Joining Salim Shaheen, the most popular and prolific actor-director-producer in Afghanistan on his 111th no budget feature, Kronlund documents the week-long shoot and the events surrounding it. She crafts an insight into a larger than life persona, yet amidst the comedy and theatricality of Shaheen and his troupe of collaborators, she uncovers the heavier tones of the everyday reality of war and patriarchal oppression. If The Prince of Nothingwood will popularly be remembered for celebrating the creative spirit of its star, it is equally an important communication on Afghanistan, it's culture and its people. Alongside the awareness of the country cultivated by mainstream media news outlets, Kronlund's film offers an insight into a country that can humanise the prejudice and xenophobic tendencies of a western perspective towards Afghanistan.

In October of this year at the UK premiere at the BFI London Film Festival, Kronlund spoke with PopMatters about being driven by questions rather than inspiration. She also reflected on the subjective nature of documentary filmmaking, the necessary artistic compromises of filming in Afghanistan, and feeling a satisfaction with imperfections.

Why filmmaking as a means of expression? Was there an inspirational or defining moment?

Not really, no. I have always done documentary. I used to write scripts and TV series but I only make documentaries myself for radio and television. For this story, I figured out after a while that it deserved a bigger ambition and a bigger screen and that's why I don't very much believe in inspiration. To be honest, I made this film because I had to do something. I didn't have a big project where I thought: I want to make this. I went there and I found a little money and at the end the ambition and the inspiration came along the way. But there was not an urgent necessity to make this film. It fits with a lot of things that I'm interested in, like popular culture -- What does art stand for and why do we go to the cinema? What is the purpose? This is a question I'm interested in, but inspiration, not so much.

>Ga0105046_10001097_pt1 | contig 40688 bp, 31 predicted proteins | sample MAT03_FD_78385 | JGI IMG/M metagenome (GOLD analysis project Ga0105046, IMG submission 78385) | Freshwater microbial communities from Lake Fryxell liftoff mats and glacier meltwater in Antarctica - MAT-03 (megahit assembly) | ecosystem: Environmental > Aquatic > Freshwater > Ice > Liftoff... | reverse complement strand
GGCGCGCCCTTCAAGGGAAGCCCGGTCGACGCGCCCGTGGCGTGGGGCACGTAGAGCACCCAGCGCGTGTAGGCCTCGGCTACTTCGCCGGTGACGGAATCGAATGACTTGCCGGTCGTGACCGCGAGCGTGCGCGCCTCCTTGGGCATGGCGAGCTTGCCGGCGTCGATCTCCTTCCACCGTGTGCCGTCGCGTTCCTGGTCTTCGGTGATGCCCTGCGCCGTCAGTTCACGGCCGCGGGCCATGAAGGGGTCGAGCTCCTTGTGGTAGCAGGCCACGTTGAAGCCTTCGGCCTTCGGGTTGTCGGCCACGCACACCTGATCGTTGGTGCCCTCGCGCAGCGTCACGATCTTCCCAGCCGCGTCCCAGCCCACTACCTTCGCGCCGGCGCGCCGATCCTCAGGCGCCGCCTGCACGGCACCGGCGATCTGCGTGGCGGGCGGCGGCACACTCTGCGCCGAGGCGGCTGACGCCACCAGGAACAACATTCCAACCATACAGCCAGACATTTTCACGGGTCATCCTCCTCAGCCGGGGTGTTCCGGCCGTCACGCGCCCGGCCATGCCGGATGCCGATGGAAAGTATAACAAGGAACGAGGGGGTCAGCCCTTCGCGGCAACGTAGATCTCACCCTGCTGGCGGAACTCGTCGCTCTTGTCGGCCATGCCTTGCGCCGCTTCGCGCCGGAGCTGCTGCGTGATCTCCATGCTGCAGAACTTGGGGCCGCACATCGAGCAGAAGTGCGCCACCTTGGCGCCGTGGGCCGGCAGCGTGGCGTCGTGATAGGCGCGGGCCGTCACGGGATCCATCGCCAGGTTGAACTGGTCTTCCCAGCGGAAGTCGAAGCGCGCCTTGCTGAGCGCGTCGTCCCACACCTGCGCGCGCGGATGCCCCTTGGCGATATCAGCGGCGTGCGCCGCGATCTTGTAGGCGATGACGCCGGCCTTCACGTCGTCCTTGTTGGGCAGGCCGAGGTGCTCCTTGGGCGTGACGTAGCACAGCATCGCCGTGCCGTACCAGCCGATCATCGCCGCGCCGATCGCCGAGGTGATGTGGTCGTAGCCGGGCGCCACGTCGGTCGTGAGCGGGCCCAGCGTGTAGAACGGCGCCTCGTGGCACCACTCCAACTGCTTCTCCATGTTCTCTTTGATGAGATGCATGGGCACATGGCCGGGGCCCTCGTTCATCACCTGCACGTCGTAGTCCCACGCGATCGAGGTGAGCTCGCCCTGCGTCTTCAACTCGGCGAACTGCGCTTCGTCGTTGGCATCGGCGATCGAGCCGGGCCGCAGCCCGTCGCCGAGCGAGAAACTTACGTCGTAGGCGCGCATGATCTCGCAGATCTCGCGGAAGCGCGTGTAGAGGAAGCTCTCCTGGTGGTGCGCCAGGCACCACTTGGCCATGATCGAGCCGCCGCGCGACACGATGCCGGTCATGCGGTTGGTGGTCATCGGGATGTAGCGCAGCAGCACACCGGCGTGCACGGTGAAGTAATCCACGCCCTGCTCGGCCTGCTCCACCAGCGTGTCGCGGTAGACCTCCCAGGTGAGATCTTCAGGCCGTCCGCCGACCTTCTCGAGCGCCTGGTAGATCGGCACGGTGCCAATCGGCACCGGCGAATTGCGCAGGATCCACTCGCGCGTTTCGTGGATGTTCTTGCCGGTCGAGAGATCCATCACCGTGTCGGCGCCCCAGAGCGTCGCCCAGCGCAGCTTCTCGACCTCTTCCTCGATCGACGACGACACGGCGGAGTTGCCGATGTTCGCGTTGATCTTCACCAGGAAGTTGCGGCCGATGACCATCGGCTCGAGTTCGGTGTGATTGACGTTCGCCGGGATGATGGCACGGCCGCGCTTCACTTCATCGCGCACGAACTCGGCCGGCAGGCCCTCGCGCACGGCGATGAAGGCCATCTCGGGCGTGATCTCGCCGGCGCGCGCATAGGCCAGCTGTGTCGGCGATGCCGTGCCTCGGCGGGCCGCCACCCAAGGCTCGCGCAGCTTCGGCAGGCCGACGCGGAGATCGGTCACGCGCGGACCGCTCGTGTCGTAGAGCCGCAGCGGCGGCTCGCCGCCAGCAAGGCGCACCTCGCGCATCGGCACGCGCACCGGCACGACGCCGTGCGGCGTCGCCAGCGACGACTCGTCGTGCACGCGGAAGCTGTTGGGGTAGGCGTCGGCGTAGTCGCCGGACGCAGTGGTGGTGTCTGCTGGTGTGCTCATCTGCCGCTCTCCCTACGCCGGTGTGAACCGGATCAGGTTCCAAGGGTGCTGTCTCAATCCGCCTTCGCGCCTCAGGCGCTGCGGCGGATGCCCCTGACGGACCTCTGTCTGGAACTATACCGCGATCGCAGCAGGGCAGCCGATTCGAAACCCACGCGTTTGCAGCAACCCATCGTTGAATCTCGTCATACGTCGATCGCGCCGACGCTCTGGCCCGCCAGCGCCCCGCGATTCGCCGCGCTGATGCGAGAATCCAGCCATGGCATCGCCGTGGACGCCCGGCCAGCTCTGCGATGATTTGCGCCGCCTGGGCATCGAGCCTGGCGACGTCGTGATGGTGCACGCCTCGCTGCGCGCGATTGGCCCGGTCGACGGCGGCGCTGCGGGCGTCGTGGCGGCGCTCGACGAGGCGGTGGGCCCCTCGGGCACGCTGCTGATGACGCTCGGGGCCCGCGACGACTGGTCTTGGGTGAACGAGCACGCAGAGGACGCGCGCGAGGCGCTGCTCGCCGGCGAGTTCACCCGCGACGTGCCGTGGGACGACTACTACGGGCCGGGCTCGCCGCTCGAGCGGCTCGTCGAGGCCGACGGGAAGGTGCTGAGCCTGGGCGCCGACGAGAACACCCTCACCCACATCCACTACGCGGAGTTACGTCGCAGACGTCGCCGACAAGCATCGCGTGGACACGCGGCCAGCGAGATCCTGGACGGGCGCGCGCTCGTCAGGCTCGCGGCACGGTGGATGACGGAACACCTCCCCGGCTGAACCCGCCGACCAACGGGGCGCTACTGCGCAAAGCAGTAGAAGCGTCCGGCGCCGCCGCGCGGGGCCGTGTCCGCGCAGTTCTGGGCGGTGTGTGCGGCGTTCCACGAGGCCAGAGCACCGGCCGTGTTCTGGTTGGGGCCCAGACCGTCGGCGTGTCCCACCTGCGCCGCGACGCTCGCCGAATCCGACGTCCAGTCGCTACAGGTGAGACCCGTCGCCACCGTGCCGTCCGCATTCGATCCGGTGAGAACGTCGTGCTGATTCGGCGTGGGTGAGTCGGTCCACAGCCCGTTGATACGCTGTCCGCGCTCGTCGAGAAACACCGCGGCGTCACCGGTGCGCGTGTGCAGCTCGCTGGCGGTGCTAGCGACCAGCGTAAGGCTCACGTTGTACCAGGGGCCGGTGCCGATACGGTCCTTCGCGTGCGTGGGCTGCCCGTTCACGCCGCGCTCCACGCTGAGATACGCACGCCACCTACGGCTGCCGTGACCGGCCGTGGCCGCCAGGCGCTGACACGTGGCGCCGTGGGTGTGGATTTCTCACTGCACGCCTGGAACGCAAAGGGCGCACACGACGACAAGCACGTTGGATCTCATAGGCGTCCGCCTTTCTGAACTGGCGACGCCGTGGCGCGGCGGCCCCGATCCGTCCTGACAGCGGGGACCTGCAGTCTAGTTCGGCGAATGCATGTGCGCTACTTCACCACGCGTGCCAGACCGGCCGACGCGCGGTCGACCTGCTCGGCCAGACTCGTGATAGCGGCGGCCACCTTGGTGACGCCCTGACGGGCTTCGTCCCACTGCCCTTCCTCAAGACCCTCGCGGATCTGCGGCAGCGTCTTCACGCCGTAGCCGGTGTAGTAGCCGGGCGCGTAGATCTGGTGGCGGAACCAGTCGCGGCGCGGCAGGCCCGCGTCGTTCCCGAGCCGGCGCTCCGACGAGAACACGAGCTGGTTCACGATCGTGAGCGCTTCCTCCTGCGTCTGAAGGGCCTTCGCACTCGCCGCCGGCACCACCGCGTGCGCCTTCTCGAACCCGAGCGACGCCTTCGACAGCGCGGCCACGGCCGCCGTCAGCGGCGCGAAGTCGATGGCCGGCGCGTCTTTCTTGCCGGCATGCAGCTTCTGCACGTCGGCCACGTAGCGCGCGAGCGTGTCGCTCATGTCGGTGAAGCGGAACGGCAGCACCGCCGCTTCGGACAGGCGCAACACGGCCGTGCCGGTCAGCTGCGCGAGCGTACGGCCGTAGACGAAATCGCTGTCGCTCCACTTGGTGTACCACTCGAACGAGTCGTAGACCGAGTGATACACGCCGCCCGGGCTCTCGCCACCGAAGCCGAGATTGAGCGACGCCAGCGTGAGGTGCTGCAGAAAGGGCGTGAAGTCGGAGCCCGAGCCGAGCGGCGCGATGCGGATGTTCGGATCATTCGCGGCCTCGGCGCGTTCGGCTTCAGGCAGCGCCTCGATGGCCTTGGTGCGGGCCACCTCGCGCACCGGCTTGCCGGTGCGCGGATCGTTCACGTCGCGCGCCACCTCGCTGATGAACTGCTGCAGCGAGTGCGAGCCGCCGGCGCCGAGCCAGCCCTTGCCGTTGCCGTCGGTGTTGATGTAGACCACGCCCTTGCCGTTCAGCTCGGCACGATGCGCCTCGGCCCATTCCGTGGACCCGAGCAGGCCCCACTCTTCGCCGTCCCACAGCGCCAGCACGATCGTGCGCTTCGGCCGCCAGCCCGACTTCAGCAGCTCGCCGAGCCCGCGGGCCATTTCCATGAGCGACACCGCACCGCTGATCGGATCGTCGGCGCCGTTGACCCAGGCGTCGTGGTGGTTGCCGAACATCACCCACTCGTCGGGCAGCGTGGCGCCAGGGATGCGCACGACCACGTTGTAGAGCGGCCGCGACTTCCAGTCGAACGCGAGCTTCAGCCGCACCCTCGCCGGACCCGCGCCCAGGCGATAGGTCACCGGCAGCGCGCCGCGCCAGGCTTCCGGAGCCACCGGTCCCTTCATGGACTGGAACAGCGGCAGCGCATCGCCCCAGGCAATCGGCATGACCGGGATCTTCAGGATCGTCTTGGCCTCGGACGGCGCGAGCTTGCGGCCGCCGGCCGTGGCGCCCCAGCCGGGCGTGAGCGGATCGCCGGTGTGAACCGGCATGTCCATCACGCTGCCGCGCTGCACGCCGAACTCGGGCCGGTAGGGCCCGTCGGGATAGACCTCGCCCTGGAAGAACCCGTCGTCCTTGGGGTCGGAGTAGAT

Has The Prince of Nothingwood provided you with the answers to those questions?

It has, and I hope it helps people to think about this question. It tells you that there is an urgent need to make images, to make films, even during war,and even if you don't have the money. And even if the films are not very good, they will find somebody who will like them. So something is going to happen, and I think that's very touching. I don't like Shaheen's films, I hardly watched them -- I paid somebody to watch them. But I'm very moved by all these people that do like his films, and it makes you think about the value of art and the purpose of why we make cinema. I used to study aesthetics in London, so it was one of the questions I had and while the film is lighter than this, that's what was in mind.

The film uses Shaheen as a doorway, beginning as a story about one man which becomes a story about Afghanistan, its people and culture.

Yeah, but it's not so much about Afghanistan and it's not my purpose is to say things about the country. There's one guy like him in Iran who makes cowboy movies in the Iranian desert and there's also a guy like that in Tunisia. I mean you have this person with an urgent need to film whatever they have under their hand and since it's war, then it tells you something about the war. But it's not so much interested in him.